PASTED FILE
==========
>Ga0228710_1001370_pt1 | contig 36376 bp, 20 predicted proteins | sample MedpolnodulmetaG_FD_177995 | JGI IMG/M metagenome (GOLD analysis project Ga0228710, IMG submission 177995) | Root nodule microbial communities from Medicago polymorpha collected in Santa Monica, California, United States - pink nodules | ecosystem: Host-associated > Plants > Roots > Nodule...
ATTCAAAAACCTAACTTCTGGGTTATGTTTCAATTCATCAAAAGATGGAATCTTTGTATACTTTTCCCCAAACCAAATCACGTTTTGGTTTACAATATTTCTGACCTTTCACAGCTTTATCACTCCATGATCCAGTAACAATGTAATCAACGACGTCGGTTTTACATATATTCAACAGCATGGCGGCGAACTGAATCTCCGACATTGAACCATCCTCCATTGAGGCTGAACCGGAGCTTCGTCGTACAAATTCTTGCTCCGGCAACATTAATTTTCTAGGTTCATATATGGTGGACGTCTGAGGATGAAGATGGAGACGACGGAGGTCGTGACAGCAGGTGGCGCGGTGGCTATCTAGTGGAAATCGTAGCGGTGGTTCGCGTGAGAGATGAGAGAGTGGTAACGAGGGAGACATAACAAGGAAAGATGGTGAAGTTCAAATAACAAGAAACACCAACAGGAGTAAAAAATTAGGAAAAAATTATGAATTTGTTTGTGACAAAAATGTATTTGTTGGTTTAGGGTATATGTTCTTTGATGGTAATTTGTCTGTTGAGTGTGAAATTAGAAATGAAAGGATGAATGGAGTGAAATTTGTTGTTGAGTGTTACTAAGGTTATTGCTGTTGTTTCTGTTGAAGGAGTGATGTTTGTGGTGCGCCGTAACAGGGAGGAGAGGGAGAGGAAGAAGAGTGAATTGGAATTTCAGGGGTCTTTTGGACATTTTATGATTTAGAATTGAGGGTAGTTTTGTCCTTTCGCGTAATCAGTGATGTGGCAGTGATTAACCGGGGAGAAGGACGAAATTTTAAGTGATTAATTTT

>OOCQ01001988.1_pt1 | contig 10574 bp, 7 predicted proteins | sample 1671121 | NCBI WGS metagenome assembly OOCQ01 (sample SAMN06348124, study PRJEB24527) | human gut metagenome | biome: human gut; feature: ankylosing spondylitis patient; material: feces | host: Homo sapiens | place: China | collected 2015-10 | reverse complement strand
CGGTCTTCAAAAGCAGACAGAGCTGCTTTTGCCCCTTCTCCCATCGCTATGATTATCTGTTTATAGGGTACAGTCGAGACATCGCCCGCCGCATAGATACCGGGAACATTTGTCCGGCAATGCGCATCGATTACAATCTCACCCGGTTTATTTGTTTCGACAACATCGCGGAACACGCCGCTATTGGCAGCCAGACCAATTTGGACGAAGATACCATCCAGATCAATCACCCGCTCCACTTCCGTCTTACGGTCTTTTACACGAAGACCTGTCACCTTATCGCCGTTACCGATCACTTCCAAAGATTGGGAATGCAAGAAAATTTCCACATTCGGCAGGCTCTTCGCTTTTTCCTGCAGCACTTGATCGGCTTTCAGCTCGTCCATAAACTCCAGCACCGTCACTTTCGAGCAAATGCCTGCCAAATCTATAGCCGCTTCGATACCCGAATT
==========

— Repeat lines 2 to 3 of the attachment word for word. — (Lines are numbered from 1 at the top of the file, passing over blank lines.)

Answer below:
ATTCAAAAACCTAACTTCTGGGTTATGTTTCAATTCATCAAAAGATGGAATCTTTGTATACTTTTCCCCAAACCAAATCACGTTTTGGTTTACAATATTTCTGACCTTTCACAGCTTTATCACTCCATGATCCAGTAACAATGTAATCAACGACGTCGGTTTTACATATATTCAACAGCATGGCGGCGAACTGAATCTCCGACATTGAACCATCCTCCATTGAGGCTGAACCGGAGCTTCGTCGTACAAATTCTTGCTCCGGCAACATTAATTTTCTAGGTTCATATATGGTGGACGTCTGAGGATGAAGATGGAGACGACGGAGGTCGTGACAGCAGGTGGCGCGGTGGCTATCTAGTGGAAATCGTAGCGGTGGTTCGCGTGAGAGATGAGAGAGTGGTAACGAGGGAGACATAACAAGGAAAGATGGTGAAGTTCAAATAACAAGAAACACCAACAGGAGTAAAAAATTAGGAAAAAATTATGAATTTGTTTGTGACAAAAATGTATTTGTTGGTTTAGGGTATATGTTCTTTGATGGTAATTTGTCTGTTGAGTGTGAAATTAGAAATGAAAGGATGAATGGAGTGAAATTTGTTGTTGAGTGTTACTAAGGTTATTGCTGTTGTTTCTGTTGAAGGAGTGATGTTTGTGGTGCGCCGTAACAGGGAGGAGAGGGAGAGGAAGAAGAGTGAATTGGAATTTCAGGGGTCTTTTGGACATTTTATGATTTAGAATTGAGGGTAGTTTTGTCCTTTCGCGTAATCAGTGATGTGGCAGTGATTAACCGGGGAGAAGGACGAAATTTTAAGTGATTAATTTT

>OOCQ01001988.1_pt1 | contig 10574 bp, 7 predicted proteins | sample 1671121 | NCBI WGS metagenome assembly OOCQ01 (sample SAMN06348124, study PRJEB24527) | human gut metagenome | biome: human gut; feature: ankylosing spondylitis patient; material: feces | host: Homo sapiens | place: China | collected 2015-10 | reverse complement strand